The Evangelical Lutheran Church in Sudan (ELCS) Started November in 1993 in Juba Southern Sudan under the leadership of the Late Bishop Andrew E. Mbungo. By 1994 young church had moved to Katuorm due to insecurity in southern Sudan. The church currently has 75 congregation including mission centers, 5 deaneries including; Northern deanery, Upper Nile deanery, Central & Eastern Equatorial deanery, Central Equatorial deanery and Bahr-el-garzel

There are 11 ordained Lutheran Ministers, 44 Deaconess and 19 commissioned Evangelists serving under ELCS. The church has 3 Mission Training Centers used for training evangelists, located at Nuba Mountains, North Deanery and Yambyo in Western Equatorial. The church also has a young seminary at Yambyo – Concordia Lutheran Institute for the Holy Ministry. There are an estimated 10,000 Lutherans in Sudan.

ELCS churches are mainly concentrated in southern Sudan, a region adversely affected by the North South conflict for 21 years, which left many people of Southern Sudan with large numbers of widows, 2.5 Million orphans, 4 millions internally displaced people and 2 million refugees all over the world with big number distributed in Uganda, Kenya, D. Congo and Central Africa Republic.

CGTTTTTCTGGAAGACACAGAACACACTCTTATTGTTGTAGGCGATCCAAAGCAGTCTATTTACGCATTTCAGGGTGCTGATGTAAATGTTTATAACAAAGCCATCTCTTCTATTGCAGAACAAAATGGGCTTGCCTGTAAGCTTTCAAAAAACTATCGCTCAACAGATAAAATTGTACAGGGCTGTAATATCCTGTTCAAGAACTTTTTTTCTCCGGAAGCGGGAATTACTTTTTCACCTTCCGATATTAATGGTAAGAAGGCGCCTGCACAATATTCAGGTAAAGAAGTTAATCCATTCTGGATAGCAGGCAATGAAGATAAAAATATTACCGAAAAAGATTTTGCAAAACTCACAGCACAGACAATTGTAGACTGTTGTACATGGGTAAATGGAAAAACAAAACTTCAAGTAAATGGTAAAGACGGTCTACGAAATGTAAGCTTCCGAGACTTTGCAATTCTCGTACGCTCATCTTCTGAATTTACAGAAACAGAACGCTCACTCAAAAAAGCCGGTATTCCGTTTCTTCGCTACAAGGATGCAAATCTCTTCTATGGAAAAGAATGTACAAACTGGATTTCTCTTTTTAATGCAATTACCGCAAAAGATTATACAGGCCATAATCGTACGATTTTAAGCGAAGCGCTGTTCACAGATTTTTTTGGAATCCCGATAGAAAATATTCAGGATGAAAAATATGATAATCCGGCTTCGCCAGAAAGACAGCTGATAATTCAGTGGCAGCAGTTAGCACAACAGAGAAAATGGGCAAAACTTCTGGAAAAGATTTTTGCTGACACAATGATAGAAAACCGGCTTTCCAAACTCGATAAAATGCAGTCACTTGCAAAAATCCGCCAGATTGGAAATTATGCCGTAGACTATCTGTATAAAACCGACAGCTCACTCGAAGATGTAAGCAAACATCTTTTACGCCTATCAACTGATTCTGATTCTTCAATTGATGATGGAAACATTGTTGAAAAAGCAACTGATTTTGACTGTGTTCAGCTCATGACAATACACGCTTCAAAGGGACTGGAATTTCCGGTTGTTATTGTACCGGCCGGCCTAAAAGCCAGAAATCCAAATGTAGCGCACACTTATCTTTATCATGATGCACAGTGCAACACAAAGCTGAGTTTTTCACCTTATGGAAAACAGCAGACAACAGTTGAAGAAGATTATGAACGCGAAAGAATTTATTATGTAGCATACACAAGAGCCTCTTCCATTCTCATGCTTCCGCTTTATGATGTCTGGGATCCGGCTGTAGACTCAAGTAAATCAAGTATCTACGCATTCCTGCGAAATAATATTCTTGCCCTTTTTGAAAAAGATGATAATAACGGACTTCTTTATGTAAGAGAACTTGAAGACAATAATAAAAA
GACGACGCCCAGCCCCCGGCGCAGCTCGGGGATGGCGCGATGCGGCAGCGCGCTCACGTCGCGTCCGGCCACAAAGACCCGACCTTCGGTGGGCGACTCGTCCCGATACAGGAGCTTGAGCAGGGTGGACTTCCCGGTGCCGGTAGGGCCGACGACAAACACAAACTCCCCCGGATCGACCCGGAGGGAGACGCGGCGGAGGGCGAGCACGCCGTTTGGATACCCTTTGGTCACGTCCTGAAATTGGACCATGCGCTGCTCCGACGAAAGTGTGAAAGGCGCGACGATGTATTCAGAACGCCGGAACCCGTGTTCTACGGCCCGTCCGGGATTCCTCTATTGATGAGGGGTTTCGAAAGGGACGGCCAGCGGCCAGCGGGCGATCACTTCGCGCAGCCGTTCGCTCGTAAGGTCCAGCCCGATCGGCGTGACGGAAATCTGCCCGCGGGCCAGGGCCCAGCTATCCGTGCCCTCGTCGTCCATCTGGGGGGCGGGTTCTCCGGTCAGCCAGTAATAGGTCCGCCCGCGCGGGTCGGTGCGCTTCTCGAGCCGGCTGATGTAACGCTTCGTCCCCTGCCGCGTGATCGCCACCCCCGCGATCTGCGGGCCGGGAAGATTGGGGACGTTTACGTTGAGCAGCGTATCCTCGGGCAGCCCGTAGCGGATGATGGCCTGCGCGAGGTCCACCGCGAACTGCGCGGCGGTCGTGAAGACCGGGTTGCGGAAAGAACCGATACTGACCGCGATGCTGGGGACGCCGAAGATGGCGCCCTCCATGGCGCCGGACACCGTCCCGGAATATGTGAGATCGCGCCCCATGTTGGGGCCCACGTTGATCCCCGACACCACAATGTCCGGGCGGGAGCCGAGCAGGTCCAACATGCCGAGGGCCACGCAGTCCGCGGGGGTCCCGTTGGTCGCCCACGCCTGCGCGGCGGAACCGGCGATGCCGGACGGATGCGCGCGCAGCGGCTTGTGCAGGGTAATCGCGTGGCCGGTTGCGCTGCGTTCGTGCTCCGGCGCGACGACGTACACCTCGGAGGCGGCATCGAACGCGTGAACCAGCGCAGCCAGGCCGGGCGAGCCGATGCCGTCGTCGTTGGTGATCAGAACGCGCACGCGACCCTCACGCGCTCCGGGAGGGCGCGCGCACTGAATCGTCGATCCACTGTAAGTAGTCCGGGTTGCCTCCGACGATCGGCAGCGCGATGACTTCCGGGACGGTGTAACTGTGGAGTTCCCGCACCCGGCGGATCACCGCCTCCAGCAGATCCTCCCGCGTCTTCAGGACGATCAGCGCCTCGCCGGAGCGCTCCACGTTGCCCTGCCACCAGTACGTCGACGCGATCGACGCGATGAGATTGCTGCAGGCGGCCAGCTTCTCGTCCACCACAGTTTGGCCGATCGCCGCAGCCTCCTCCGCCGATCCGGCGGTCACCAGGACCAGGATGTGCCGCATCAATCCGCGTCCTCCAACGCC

The war affected the development of infrastructure, left many uneducated with a very high illiteracy level – 90% especially among women and girls and an almost non-existence of Health service, no road networks and many other social amenities.

In relation to Sudan demographics, June 2009; Population: there are estimated 41,087,825 people; 0-14years 40.7%, 15-64 years 56.8% and over 64 years 2.5%. Ethnic groups: black Africans 52%, Arab 39%, Beja 6%, foreigners 2%, other 1%. Religions: Sunni Muslim 70% (in north), Christian 5% (mostly in south and Khartoum), indigenous beliefs 25%. Languages: Arabic (official), English (official), Nubian, Ta Bedawie, diverse dialects of Nilotic, Nilo-Hamitic, Sudanic languages with 61.1% age 15 and over can read – 71.8% of male and 50.5% of female: note program of “Arabization” in process (Source: CIA World Factbook).